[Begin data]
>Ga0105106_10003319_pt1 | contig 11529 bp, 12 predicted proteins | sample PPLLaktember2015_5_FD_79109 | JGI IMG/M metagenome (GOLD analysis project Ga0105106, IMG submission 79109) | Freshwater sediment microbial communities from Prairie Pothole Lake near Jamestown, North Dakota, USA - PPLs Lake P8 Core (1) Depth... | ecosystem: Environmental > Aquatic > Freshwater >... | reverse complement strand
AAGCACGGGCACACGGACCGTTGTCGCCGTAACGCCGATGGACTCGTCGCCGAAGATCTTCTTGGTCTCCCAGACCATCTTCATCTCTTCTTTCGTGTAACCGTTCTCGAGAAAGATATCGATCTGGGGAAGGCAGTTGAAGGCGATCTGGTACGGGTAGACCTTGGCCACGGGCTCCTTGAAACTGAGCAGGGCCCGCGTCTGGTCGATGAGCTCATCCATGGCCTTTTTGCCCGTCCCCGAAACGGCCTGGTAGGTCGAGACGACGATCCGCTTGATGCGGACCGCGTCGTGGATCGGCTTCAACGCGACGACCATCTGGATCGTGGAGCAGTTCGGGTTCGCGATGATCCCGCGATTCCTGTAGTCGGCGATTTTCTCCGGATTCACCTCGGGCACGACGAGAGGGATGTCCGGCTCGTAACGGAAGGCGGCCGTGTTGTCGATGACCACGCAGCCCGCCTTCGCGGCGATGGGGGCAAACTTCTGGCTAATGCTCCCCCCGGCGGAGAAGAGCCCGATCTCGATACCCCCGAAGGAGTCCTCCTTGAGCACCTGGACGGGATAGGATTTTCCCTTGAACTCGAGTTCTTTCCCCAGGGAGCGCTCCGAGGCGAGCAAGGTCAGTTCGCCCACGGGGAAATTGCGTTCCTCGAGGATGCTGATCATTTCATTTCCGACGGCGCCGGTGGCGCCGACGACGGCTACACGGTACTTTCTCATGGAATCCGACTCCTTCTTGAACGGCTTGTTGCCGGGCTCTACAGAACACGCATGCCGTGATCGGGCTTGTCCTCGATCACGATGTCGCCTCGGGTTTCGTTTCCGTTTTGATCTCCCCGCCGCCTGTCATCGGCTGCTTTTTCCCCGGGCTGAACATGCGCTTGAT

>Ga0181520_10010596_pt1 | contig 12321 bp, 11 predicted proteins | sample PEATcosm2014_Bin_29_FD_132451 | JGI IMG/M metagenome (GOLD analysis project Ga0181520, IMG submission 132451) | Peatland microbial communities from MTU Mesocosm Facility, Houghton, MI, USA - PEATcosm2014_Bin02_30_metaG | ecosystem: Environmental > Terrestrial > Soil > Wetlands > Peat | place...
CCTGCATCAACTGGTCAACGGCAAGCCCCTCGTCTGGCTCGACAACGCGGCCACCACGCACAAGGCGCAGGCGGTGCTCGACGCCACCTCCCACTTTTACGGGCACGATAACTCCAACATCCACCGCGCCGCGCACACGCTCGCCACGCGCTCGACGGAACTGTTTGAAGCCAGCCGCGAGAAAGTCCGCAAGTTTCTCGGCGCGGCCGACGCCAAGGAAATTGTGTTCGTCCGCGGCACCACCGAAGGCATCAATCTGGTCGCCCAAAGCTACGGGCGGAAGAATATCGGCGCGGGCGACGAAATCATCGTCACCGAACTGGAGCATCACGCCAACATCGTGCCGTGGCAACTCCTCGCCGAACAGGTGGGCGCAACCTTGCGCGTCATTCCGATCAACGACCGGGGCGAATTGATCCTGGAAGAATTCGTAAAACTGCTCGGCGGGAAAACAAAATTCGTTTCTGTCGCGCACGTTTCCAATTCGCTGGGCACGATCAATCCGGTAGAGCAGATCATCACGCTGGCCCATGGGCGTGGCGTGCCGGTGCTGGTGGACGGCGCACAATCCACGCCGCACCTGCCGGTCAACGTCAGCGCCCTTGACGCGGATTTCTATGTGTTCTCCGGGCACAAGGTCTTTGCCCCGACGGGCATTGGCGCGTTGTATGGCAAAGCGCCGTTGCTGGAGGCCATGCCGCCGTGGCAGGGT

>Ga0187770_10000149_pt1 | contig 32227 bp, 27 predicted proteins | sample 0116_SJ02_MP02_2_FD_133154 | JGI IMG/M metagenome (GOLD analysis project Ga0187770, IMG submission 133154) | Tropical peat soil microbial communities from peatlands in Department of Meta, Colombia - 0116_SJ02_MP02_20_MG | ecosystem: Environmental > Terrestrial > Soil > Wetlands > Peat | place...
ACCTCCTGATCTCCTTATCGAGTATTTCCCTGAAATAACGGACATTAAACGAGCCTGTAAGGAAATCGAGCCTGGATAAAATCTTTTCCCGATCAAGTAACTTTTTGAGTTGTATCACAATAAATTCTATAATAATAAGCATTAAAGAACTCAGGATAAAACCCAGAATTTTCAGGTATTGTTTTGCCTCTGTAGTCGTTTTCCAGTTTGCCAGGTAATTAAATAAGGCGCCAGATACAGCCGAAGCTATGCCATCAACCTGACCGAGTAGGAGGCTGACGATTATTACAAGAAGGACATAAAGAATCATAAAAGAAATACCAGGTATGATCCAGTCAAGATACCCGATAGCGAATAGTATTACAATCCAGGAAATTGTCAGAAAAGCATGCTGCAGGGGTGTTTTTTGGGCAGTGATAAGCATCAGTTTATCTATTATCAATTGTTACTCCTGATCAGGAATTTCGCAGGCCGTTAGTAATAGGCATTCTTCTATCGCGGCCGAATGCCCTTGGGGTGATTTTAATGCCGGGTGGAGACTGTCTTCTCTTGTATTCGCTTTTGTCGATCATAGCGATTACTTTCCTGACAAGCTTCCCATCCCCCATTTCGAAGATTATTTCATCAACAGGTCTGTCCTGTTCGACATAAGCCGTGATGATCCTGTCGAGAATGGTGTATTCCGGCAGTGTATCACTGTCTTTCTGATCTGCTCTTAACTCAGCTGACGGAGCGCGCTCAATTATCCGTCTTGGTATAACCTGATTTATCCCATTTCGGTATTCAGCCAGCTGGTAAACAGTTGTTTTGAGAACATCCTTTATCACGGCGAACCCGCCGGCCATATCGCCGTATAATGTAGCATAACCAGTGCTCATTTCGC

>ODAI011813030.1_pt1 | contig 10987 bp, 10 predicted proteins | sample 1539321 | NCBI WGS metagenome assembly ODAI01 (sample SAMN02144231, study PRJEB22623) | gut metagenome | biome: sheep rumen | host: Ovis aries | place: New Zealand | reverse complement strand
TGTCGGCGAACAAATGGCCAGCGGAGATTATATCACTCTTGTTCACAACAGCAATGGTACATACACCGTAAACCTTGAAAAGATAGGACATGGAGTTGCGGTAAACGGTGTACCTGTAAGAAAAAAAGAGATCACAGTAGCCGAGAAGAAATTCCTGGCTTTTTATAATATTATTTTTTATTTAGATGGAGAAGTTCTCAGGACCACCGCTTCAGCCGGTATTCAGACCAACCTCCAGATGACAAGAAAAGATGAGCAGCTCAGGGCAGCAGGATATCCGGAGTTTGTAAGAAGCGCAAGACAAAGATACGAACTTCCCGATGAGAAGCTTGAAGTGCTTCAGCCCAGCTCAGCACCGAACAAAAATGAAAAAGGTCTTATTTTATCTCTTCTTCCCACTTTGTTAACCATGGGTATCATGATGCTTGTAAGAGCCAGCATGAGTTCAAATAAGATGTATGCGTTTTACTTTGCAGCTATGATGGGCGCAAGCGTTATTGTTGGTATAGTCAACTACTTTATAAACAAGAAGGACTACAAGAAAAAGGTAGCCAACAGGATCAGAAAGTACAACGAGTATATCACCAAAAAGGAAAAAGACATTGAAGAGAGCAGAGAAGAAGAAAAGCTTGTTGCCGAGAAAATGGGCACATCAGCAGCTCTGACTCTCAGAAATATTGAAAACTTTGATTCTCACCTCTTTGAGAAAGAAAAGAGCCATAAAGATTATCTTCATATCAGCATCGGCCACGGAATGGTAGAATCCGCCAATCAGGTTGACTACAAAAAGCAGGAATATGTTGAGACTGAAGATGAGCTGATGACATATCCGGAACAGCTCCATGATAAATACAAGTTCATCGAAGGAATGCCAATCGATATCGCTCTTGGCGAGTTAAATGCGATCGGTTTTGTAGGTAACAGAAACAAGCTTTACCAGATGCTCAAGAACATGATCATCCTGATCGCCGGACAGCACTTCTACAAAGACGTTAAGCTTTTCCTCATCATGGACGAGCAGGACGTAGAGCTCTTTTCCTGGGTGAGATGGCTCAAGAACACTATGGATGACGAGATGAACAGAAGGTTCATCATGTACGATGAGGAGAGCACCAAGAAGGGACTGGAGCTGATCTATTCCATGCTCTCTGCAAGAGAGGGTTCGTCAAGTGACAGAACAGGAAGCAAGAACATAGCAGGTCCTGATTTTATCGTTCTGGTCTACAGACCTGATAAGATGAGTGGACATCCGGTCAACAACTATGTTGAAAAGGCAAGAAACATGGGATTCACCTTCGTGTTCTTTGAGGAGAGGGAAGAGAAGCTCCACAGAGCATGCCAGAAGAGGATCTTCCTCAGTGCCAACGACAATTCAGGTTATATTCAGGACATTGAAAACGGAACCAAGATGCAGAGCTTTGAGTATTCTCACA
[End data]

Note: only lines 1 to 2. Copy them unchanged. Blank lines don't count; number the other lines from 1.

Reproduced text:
>Ga0105106_10003319_pt1 | contig 11529 bp, 12 predicted proteins | sample PPLLaktember2015_5_FD_79109 | JGI IMG/M metagenome (GOLD analysis project Ga0105106, IMG submission 79109) | Freshwater sediment microbial communities from Prairie Pothole Lake near Jamestown, North Dakota, USA - PPLs Lake P8 Core (1) Depth... | ecosystem: Environmental > Aquatic > Freshwater >... | reverse complement strand
AAGCACGGGCACACGGACCGTTGTCGCCGTAACGCCGATGGACTCGTCGCCGAAGATCTTCTTGGTCTCCCAGACCATCTTCATCTCTTCTTTCGTGTAACCGTTCTCGAGAAAGATATCGATCTGGGGAAGGCAGTTGAAGGCGATCTGGTACGGGTAGACCTTGGCCACGGGCTCCTTGAAACTGAGCAGGGCCCGCGTCTGGTCGATGAGCTCATCCATGGCCTTTTTGCCCGTCCCCGAAACGGCCTGGTAGGTCGAGACGACGATCCGCTTGATGCGGACCGCGTCGTGGATCGGCTTCAACGCGACGACCATCTGGATCGTGGAGCAGTTCGGGTTCGCGATGATCCCGCGATTCCTGTAGTCGGCGATTTTCTCCGGATTCACCTCGGGCACGACGAGAGGGATGTCCGGCTCGTAACGGAAGGCGGCCGTGTTGTCGATGACCACGCAGCCCGCCTTCGCGGCGATGGGGGCAAACTTCTGGCTAATGCTCCCCCCGGCGGAGAAGAGCCCGATCTCGATACCCCCGAAGGAGTCCTCCTTGAGCACCTGGACGGGATAGGATTTTCCCTTGAACTCGAGTTCTTTCCCCAGGGAGCGCTCCGAGGCGAGCAAGGTCAGTTCGCCCACGGGGAAATTGCGTTCCTCGAGGATGCTGATCATTTCATTTCCGACGGCGCCGGTGGCGCCGACGACGGCTACACGGTACTTTCTCATGGAATCCGACTCCTTCTTGAACGGCTTGTTGCCGGGCTCTACAGAACACGCATGCCGTGATCGGGCTTGTCCTCGATCACGATGTCGCCTCGGGTTTCGTTTCCGTTTTGATCTCCCCGCCGCCTGTCATCGGCTGCTTTTTCCCCGGGCTGAACATGCGCTTGAT